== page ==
“While all this makes for interesting reading, it does not constitute securities fraud.” No one will argue with the first part of the statement above, which was part of a Tuesday night filing by Lululemon Athletica Inc (TSX:LLL)(Nasdaq:LULU). The Vancouver-based retailer is hoping to get a shareholder lawsuit thrown out, one that claims that Lululemon misled and defrauded its shareholders.
Everyone, including the company, can also agree that the company has made plenty of mistakes. Chief among them was a product defect in some of its black yoga pants, leading to a massive recall. Last November, founder Chip Wilson compounded the company’s problems by suggesting that some women’s body shapes “just actually don’t work”. The lawsuit also accuses the company of using steeply discounted pricing in an effort to boost market share.
The news has not gotten any better recently. The company lowered its fourth quarter guidance in mid-January while admitting that “since the beginning of January, we have seen our traffic and sales trends decelerate meaningfully.” Lululemon also acknowledged that the negative trends could persist throughout the year. The stock sunk by more than 15% in reaction to the news.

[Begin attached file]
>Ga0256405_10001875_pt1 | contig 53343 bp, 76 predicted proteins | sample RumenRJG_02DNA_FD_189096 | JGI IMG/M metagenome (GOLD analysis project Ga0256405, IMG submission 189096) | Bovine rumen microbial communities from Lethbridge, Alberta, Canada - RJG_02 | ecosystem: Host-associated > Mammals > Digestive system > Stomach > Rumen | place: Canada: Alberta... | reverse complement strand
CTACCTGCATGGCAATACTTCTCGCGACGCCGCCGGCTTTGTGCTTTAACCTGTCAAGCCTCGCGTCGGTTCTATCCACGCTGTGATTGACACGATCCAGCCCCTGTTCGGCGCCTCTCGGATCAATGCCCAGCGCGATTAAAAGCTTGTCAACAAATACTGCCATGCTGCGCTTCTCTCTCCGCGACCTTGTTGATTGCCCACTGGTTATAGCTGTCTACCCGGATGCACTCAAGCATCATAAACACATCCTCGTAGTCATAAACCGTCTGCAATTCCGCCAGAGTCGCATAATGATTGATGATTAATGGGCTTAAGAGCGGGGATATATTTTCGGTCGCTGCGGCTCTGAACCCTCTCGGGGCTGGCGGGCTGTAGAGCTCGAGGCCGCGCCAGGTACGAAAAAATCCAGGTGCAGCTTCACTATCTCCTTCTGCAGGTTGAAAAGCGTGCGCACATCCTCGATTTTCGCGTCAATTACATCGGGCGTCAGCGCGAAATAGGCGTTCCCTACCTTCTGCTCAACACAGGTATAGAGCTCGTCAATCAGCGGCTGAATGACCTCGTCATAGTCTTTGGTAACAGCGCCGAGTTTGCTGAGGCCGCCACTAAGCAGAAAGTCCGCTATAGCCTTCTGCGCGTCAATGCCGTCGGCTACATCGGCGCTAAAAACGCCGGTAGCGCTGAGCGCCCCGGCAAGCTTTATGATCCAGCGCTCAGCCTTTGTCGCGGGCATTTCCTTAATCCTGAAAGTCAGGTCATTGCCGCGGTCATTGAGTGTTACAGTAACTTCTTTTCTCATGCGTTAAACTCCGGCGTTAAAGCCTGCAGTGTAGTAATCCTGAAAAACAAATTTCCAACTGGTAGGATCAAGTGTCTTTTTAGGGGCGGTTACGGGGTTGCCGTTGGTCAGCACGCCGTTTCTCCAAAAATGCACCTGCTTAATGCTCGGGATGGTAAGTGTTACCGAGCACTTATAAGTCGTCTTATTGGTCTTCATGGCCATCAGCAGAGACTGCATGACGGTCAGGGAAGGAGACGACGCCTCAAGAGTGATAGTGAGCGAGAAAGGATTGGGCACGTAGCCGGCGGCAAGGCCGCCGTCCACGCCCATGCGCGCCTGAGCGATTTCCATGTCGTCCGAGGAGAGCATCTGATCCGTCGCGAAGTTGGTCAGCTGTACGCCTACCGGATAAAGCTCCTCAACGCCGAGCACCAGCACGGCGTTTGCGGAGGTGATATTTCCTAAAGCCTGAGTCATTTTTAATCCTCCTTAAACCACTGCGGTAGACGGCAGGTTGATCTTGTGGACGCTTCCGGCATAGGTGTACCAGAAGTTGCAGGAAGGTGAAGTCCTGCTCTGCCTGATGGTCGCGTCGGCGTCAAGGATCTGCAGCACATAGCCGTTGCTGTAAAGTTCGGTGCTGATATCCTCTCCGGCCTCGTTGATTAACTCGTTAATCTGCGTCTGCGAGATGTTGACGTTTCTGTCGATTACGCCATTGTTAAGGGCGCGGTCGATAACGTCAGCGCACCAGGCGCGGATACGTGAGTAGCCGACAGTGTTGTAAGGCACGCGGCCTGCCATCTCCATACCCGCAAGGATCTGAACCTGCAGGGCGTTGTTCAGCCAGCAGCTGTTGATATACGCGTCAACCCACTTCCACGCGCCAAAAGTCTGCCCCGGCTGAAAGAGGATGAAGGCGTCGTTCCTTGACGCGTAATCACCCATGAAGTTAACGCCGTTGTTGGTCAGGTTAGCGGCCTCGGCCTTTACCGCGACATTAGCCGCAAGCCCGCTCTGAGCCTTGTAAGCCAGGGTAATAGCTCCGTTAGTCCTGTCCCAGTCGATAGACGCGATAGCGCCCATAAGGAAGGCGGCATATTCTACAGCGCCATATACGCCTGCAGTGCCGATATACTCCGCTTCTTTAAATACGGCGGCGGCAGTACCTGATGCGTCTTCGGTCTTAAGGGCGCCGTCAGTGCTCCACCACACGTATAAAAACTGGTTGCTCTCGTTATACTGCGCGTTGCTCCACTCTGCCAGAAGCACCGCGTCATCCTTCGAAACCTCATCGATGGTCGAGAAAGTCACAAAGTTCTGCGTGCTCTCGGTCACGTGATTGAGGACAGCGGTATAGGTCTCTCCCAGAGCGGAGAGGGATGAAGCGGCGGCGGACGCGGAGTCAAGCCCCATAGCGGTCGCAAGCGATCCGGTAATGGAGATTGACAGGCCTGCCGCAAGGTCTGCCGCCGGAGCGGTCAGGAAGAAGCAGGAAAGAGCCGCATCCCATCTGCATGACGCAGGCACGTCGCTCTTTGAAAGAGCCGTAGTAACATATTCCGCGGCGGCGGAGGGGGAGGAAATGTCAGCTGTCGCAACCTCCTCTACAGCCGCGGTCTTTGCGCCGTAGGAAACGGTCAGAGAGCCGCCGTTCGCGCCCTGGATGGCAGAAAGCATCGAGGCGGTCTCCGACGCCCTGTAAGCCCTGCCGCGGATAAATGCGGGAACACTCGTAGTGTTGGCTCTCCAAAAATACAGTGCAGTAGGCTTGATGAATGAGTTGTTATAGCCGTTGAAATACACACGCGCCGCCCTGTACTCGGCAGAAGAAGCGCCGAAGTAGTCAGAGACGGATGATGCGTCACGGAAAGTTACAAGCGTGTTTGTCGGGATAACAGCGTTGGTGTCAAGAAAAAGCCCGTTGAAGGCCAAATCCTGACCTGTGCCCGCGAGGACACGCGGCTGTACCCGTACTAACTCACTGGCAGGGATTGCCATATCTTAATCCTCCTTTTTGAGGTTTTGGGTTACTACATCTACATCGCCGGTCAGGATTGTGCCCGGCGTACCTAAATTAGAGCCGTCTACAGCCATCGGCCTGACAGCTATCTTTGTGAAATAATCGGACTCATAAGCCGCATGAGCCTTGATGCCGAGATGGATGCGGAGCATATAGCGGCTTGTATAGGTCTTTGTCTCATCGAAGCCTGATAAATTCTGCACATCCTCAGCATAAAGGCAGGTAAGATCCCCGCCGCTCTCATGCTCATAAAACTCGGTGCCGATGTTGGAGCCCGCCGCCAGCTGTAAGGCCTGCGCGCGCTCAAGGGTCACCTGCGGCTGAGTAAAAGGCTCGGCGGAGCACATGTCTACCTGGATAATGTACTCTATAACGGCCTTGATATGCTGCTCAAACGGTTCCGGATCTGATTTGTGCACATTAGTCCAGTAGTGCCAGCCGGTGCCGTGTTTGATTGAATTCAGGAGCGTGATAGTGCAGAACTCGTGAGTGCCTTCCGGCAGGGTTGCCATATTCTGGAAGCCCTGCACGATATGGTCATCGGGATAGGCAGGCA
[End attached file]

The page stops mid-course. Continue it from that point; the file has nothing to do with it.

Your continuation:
Shareholders certainly have a lot to be upset about. From September 7, 2012 to January 14 of this year – the time period for which the company is accused of its misdeeds – shares of Lululemon sunk from above $75 to below $45. During this time period, Mr. Wilson sold $184 million worth of stock, although he claims that the sales were made as part of a prearranged trading plan.
Foolish bottom line
It can be very risky to invest in a hot brand, especially when it comes to apparel. Yesterday’s high-flyer could be out of fashion tomorrow, and larger competitors such as Under Armour (NYSE:UA) and Nike (NYSE:NKE) have a lot of incentive to compete fiercely, considering the great margins that Lululemon is able to make on its sales.
Lululemon’s own actions have of course compounded the problems, but unfortunately it is still too early to speculate on what the court’s decision will (or should) be. For now, those who bought the shares a year and a half ago must acknowledge that they made a mistake as well.